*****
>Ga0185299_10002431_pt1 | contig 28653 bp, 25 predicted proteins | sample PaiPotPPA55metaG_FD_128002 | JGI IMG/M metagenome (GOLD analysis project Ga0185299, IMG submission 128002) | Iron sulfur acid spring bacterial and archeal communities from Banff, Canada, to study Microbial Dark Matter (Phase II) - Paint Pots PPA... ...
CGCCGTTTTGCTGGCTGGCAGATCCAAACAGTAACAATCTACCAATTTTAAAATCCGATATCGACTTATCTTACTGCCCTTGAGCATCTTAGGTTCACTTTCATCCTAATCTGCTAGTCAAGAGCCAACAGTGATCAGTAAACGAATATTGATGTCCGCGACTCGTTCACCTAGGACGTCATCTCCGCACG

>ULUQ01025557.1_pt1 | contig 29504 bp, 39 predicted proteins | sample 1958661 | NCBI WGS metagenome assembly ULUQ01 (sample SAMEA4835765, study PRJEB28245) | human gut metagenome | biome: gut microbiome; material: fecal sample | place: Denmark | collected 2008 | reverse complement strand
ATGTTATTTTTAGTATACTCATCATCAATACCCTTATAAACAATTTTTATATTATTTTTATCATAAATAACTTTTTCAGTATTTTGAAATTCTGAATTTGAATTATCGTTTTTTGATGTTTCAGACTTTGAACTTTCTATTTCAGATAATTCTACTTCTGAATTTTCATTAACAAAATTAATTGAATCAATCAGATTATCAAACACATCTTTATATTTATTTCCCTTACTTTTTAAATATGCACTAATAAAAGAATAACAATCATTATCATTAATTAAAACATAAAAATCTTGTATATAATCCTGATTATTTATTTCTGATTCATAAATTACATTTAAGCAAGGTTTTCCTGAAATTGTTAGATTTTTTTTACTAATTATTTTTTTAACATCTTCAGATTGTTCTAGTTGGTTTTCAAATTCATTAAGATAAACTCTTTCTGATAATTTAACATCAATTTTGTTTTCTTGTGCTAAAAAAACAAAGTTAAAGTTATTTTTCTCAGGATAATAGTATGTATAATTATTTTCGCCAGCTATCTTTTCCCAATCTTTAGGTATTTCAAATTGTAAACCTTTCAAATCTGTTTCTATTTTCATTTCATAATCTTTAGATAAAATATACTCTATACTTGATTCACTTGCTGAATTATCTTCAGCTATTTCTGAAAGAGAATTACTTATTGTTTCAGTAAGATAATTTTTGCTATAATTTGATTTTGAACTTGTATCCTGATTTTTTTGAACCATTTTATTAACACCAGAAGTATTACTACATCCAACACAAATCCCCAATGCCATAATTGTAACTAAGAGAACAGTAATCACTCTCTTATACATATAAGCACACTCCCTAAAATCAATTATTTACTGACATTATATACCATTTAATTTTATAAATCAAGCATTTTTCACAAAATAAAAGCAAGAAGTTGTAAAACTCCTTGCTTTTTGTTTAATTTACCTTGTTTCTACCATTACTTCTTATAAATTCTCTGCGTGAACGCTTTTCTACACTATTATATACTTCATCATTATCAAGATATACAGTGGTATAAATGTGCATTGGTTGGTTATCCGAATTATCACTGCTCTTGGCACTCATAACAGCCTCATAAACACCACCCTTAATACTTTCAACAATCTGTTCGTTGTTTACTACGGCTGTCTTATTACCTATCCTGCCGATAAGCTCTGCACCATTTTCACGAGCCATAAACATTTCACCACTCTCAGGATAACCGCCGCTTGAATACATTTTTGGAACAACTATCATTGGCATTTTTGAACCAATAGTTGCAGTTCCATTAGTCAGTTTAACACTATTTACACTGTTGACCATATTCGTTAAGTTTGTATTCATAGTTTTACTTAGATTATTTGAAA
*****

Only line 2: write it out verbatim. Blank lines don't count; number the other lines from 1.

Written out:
CGCCGTTTTGCTGGCTGGCAGATCCAAACAGTAACAATCTACCAATTTTAAAATCCGATATCGACTTATCTTACTGCCCTTGAGCATCTTAGGTTCACTTTCATCCTAATCTGCTAGTCAAGAGCCAACAGTGATCAGTAAACGAATATTGATGTCCGCGACTCGTTCACCTAGGACGTCATCTCCGCACG